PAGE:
Top Reasons For A Denied Disability Claim And How To Appeal

After years of military service, most veterans return home with numerous injuries and health conditions, affecting their lives considerably. VA supports veterans by offering disability compensation for service-related injuries and conditions. While many veterans apply for disability compensation, a good number are rejected. VA disability lawyers are handy and increase the chances of approval, ensuring you get the much-deserved benefits. Read on to learn common reasons for disability claims denial and how to appeal.

Lack of Service Connection

Among the primary requirements for qualifying for disability benefits is having a service-connected injury and illness or a condition aggravated by military service. As such, there must be a correlation between a disability and deployment. If VA suspects your condition is not service-related, they may decline your claim. Similarly, VA may reject your claim if active service did not worsen your pre-existing condition.

Insufficient Evidence

Applicants must provide evidence of a service-connected injury, illness, or disability. It may include medical records, service records, buddy statements, and other supporting documents. Insufficient proof may result in a denied claim, or the applicant must provide additional documentation.

When applying for unemployment benefits, lack of evidence is a primary reason for denied claims. VA requires veterans to prove their disability hinders their ability to work or gain meaningful employment. Work history records such as job descriptions and supervisor statements are vital, and failing to avail them can hurt your claim.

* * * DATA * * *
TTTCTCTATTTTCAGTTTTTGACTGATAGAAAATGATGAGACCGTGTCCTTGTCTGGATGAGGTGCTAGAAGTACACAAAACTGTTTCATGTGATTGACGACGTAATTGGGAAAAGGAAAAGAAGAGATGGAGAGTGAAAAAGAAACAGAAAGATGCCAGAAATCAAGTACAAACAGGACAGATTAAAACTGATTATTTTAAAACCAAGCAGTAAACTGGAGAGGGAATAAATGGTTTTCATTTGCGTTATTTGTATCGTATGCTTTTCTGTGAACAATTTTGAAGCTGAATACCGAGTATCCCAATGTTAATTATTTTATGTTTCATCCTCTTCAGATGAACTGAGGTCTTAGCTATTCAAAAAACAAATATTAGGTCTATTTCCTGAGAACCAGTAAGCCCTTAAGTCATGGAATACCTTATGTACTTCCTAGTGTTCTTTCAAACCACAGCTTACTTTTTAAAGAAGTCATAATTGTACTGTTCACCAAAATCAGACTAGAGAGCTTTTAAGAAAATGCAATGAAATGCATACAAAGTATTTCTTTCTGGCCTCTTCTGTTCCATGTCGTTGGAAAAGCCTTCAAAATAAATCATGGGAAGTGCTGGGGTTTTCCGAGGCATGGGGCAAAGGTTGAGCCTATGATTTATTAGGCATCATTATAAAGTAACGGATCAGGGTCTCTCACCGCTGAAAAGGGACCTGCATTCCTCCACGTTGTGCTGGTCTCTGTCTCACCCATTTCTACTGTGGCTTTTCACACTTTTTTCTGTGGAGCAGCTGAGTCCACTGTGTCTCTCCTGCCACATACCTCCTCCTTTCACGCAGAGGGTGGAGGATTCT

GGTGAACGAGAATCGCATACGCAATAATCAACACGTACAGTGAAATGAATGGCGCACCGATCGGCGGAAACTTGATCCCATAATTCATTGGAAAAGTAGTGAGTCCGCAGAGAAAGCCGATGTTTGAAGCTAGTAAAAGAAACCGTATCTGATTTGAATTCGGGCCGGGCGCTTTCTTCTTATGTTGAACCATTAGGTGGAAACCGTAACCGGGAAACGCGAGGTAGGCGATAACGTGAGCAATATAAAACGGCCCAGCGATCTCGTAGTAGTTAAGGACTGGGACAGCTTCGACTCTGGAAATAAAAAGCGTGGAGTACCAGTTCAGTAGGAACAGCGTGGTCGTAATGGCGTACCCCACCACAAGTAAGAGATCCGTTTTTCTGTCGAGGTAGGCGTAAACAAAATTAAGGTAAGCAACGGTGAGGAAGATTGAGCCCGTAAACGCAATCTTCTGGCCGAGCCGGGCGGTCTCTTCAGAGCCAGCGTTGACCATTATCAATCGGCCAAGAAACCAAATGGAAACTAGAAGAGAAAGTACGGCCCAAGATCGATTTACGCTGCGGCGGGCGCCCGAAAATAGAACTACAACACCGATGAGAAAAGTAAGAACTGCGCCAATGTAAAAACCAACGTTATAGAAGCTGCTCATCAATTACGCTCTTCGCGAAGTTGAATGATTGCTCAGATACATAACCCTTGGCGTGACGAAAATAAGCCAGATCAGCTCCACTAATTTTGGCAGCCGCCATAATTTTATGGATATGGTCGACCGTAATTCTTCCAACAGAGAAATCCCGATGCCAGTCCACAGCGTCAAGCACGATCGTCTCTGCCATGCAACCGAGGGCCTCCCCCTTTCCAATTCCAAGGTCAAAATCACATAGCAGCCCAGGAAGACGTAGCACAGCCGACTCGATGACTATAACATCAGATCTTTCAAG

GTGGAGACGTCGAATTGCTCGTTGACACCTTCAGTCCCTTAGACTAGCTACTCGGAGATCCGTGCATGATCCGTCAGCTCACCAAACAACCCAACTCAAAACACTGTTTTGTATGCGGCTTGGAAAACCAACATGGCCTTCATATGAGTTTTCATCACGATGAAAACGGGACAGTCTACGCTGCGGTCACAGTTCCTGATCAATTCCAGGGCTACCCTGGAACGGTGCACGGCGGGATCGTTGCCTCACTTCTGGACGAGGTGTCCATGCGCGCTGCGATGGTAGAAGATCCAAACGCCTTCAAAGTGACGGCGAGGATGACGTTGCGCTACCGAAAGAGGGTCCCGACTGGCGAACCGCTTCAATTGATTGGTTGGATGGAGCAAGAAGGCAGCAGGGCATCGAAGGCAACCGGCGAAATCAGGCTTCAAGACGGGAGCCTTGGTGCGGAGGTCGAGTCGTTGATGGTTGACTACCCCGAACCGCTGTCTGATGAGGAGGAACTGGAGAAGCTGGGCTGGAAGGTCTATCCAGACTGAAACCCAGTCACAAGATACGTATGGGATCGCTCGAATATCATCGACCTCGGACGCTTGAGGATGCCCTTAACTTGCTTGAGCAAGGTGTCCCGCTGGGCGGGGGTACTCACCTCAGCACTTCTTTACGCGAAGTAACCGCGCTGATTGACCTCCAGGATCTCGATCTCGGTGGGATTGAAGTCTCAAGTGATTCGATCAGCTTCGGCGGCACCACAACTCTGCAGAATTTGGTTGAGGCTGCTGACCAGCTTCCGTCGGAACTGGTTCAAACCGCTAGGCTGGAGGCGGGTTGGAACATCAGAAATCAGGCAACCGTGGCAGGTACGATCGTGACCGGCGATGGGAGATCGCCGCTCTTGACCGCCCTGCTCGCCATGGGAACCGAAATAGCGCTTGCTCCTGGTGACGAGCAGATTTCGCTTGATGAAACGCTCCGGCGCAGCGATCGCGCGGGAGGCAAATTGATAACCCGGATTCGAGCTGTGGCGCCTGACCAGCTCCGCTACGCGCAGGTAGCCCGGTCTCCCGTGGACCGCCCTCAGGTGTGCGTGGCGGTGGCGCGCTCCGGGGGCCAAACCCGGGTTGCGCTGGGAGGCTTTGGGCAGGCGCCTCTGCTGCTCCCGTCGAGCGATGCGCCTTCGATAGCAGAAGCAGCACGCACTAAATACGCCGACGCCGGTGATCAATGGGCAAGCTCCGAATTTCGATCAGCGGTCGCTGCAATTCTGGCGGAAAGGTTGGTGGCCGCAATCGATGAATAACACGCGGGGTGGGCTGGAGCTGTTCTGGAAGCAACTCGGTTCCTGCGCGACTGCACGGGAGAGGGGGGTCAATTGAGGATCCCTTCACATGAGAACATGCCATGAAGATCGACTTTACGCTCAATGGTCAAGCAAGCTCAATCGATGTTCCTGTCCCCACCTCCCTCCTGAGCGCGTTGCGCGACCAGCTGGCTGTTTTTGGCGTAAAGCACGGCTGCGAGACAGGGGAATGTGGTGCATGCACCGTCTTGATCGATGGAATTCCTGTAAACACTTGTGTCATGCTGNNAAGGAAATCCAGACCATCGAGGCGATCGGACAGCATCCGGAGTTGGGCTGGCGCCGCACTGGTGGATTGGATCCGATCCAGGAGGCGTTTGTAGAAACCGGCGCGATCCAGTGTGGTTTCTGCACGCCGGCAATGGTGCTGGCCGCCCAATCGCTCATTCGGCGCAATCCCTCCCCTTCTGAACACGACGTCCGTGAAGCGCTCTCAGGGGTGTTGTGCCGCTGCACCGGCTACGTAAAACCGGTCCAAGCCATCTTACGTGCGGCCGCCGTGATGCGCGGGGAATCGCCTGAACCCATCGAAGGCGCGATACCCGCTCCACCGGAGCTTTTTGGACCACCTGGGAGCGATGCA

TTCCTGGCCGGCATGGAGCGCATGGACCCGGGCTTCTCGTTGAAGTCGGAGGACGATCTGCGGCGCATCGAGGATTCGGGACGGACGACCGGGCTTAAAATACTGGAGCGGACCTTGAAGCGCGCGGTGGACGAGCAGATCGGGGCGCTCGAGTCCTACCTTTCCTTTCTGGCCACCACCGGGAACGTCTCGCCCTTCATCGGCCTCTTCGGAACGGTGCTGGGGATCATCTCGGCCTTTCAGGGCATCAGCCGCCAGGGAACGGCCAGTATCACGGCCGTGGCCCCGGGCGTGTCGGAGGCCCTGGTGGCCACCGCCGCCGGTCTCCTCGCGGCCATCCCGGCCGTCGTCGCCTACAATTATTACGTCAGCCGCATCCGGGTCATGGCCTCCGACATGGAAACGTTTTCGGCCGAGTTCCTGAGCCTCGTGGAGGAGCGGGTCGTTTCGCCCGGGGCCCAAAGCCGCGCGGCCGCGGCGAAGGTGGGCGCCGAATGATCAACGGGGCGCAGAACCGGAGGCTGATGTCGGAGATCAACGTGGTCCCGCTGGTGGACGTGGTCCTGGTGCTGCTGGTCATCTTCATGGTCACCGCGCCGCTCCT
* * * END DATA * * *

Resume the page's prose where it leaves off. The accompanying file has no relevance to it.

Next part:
Missed Deadlines

Although VA has no specific deadline for submitting claims, waiting too long may adversely affect your claim. For instance, your injuries can heal, disqualifying you from compensation.

Missed deadlines concerning VA appointments and sending additional documents may result in denial. Veterans applying for disability benefits undergo compensation and pension (C&P) exams to assess their conditions. Failing to attend the exams is a solid base for denial.

No Specific Diagnosis

VA requires veterans to have a diagnosed medical condition emanating from military service. Symptoms only do not qualify as a definitive diagnosis. For instance, while you may be experiencing chronic pain affecting every aspect of your life, it is not an acceptable diagnosis. The pain should be related to a solid diagnosis like arthritis or spinal stenosis.

Too Low Disability Rating

Typically, the VA rates service-connected disabilities on a 0-100% scale. The higher the rating, the more severe the condition and the more it affects your life quality. However, disability ratings of less than 10% don’t qualify for benefits, and the VA denies any financial compensation.

How to Appeal

A denied claim can be frustrating and emotionally charged, especially if you believe you have a valid claim. Luckily, VA allows applicants to file an appeal so their application is reviewed. Veterans have one year from the denial letter date to appeal. They should file a Decision Review Request and have three appeal options –higher-level review, supplemental claims, and board appeals, depending on their needs.

Working with a skilled disability lawyer can increase the odds of a successful appeal. The lawyer reviews your application to identify errors and procedural flaws and advises accordingly. Also, they may detect mistakes by VA employees and raters and follow the required processes to rectify them. You increase the chances of an accepted appeal by working with a reputable disability attorney.

 Understanding the common reasons for denied claims can help you comply with the necessary protocols and avoid mistakes that increase the likelihood of denial. The reasons for denial range from lack of service connection and definitive diagnosis to missed deadlines and inadequate evidence. A reputable lawyer can assist in fighting a wrongful denial so you get your rightful compensation.

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